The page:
Wonderful, ranging insights from Christensen in this article, from the importance of the ‘diagnosis’ phase of strategy work; the process of theory building; and why numbers are the lingua franca of business. But best is the call-to-arms for a better form of management.
In your most recent article for HBR, The Capitalist’s Dilemma, you make a brief reference to Drucker’s work, and also Ted Levitt’s, and you write that the practice of management has “regressed” since they made their contributions. Do you really believe that?
I do. I do. Where this conviction comes from is from my doing deep dives in the dumpster. I’ve been crawling inside companies and listening to what managers talk about. What is the agenda when they have a management meeting? A shocking proportion of their conversation is spent on topics like “where are we going to get the numbers so that we can deliver the numbers to Wall Street on time?”
My observation of what’s happened is that, today, the people convened for that senior executive meeting all have different languages that they speak. One speaks finance, one speaks HR, one speaks operations, and so on. They have discovered that, if they translate all of their initiatives into numbers, then everyone can talk about them.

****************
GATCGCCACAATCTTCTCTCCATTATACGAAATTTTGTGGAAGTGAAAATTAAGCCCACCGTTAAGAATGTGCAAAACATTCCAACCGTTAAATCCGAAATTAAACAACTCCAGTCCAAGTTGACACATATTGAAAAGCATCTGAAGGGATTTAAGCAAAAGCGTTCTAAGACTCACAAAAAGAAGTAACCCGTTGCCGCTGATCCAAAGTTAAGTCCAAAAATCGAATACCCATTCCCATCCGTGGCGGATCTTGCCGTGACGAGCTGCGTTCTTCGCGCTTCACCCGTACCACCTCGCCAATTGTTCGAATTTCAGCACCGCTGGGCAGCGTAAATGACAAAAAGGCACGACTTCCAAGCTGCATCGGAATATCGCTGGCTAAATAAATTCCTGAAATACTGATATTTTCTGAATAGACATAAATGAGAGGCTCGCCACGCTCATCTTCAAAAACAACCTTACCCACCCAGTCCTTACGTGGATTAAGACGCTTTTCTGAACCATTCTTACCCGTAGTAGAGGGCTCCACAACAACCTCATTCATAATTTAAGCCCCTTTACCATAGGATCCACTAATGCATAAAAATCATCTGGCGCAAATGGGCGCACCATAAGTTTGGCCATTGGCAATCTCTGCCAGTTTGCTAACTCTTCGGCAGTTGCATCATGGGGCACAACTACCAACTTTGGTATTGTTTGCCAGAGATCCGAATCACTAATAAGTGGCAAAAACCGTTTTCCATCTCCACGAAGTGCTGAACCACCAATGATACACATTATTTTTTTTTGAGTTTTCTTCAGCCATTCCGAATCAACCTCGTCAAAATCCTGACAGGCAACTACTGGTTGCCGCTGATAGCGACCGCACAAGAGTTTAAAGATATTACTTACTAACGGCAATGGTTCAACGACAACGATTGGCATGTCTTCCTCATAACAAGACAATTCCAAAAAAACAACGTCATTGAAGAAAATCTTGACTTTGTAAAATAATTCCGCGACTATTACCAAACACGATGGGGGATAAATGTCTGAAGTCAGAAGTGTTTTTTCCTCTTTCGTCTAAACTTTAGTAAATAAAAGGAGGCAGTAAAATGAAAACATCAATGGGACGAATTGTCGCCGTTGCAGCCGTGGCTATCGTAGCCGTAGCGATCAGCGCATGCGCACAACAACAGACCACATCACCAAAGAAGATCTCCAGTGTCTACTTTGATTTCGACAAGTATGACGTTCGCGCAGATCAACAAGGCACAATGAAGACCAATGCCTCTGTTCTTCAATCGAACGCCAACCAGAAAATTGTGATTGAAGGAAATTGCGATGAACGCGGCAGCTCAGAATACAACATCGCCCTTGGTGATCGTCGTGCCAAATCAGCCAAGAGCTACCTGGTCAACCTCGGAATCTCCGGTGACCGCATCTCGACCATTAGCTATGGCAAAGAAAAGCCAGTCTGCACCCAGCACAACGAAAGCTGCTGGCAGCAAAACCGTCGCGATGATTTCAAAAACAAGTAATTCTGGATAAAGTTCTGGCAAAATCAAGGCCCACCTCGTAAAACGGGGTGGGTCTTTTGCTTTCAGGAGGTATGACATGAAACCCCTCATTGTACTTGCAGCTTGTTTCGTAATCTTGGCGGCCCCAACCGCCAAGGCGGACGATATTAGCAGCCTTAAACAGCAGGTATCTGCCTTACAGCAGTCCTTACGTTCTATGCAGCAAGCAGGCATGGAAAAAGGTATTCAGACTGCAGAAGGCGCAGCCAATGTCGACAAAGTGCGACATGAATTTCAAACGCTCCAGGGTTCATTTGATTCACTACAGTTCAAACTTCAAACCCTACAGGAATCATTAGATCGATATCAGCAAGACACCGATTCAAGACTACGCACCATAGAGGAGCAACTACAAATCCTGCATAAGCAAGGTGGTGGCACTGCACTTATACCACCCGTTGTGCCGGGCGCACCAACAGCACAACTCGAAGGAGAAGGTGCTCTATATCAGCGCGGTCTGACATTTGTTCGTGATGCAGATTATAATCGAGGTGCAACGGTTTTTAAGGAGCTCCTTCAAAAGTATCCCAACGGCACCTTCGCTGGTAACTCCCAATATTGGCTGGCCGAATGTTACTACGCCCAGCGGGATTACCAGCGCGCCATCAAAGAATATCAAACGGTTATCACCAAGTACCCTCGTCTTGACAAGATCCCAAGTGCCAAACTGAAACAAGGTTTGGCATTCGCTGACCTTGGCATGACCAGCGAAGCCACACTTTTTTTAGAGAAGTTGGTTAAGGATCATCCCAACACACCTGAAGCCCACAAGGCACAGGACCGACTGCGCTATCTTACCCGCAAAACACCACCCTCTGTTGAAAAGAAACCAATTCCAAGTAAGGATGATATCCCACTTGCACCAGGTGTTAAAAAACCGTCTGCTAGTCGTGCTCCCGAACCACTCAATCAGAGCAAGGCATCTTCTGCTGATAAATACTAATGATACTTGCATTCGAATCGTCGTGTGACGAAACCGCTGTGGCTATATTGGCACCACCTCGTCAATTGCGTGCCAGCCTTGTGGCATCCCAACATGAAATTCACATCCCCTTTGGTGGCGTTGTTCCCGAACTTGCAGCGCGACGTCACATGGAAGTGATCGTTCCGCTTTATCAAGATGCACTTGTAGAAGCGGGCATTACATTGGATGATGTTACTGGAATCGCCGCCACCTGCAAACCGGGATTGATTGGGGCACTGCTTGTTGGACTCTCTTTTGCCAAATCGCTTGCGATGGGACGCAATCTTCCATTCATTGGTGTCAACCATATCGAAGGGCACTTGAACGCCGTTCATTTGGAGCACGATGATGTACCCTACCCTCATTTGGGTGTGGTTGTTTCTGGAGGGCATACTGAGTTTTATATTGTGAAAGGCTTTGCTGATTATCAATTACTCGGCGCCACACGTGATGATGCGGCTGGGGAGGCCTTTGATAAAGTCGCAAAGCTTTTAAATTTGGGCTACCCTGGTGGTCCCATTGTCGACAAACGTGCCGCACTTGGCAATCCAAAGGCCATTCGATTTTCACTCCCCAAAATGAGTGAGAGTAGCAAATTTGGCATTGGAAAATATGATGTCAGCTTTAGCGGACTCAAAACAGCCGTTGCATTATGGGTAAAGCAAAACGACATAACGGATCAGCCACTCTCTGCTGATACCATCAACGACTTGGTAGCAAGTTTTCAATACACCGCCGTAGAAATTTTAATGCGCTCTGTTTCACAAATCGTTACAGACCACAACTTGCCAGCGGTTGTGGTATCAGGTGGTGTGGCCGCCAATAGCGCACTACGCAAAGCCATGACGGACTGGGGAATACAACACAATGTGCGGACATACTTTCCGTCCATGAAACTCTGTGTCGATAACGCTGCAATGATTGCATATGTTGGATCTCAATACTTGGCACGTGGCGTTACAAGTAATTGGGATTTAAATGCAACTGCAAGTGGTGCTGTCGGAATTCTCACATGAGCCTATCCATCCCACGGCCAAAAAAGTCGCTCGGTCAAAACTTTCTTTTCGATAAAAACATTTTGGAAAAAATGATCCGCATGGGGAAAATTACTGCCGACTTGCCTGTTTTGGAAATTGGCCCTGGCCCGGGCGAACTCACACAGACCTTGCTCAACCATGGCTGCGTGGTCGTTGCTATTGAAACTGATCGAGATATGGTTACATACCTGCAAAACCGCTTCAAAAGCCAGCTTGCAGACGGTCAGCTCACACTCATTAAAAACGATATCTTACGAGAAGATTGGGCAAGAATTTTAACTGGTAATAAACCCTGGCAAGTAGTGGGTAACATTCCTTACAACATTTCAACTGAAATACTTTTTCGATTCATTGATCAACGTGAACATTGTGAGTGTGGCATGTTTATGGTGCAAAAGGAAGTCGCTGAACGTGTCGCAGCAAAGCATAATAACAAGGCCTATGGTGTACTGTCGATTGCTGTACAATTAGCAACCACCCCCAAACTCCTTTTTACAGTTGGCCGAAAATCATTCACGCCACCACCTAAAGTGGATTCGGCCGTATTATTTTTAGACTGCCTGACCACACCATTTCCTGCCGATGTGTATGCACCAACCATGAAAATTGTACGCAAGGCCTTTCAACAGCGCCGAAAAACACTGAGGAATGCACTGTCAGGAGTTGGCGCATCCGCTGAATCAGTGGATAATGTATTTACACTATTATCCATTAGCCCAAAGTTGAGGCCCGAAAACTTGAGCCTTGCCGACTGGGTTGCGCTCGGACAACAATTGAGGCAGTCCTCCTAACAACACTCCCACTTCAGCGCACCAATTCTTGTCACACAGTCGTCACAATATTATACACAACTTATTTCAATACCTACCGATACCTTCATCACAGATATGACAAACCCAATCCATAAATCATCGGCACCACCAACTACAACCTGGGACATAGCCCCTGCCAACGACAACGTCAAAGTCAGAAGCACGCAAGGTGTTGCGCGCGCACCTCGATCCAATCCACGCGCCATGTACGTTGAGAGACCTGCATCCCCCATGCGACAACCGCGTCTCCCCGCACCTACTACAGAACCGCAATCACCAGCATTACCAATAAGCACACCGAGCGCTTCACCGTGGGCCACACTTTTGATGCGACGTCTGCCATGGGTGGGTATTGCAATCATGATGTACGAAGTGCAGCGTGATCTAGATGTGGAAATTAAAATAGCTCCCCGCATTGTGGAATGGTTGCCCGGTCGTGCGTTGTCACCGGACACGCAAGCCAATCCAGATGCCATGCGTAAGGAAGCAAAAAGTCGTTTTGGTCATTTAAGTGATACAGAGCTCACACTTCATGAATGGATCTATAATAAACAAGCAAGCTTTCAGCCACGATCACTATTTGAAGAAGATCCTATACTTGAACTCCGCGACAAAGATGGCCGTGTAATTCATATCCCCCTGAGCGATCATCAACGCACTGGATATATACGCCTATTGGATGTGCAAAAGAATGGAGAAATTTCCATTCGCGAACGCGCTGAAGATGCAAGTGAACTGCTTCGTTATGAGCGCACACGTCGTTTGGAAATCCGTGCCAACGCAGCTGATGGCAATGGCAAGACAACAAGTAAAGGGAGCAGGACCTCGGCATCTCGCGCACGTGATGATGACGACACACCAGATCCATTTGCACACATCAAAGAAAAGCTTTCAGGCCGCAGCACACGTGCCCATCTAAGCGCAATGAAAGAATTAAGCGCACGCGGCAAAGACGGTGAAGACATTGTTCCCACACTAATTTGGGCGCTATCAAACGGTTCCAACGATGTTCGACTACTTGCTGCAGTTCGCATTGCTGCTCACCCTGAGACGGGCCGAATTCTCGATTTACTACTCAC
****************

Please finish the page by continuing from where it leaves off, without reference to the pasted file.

So numbers are the lingua franca of the C suite, but that forces everyone into a very limited vocabulary.
Yes – when you put the agenda together, all of the options that people need to decide upon are translated into numbers. And so the evaluation of the ideas quickly turns into a review of how good the numbers look, as opposed to being a substantive discussion about things that are not known. That’s why I think we’ve regressed.
And this brings us back to: Do managers matter? They actually don’t matter unless they are trying to get ahead of themselves and create the insight to frame what is really going on in the world. And to do that, you actually have to interact richly with all of these people and all of these problems, and then develop data to describe accurately what’s going on. If you are not going in and out of the dumpster, you can’t do your job.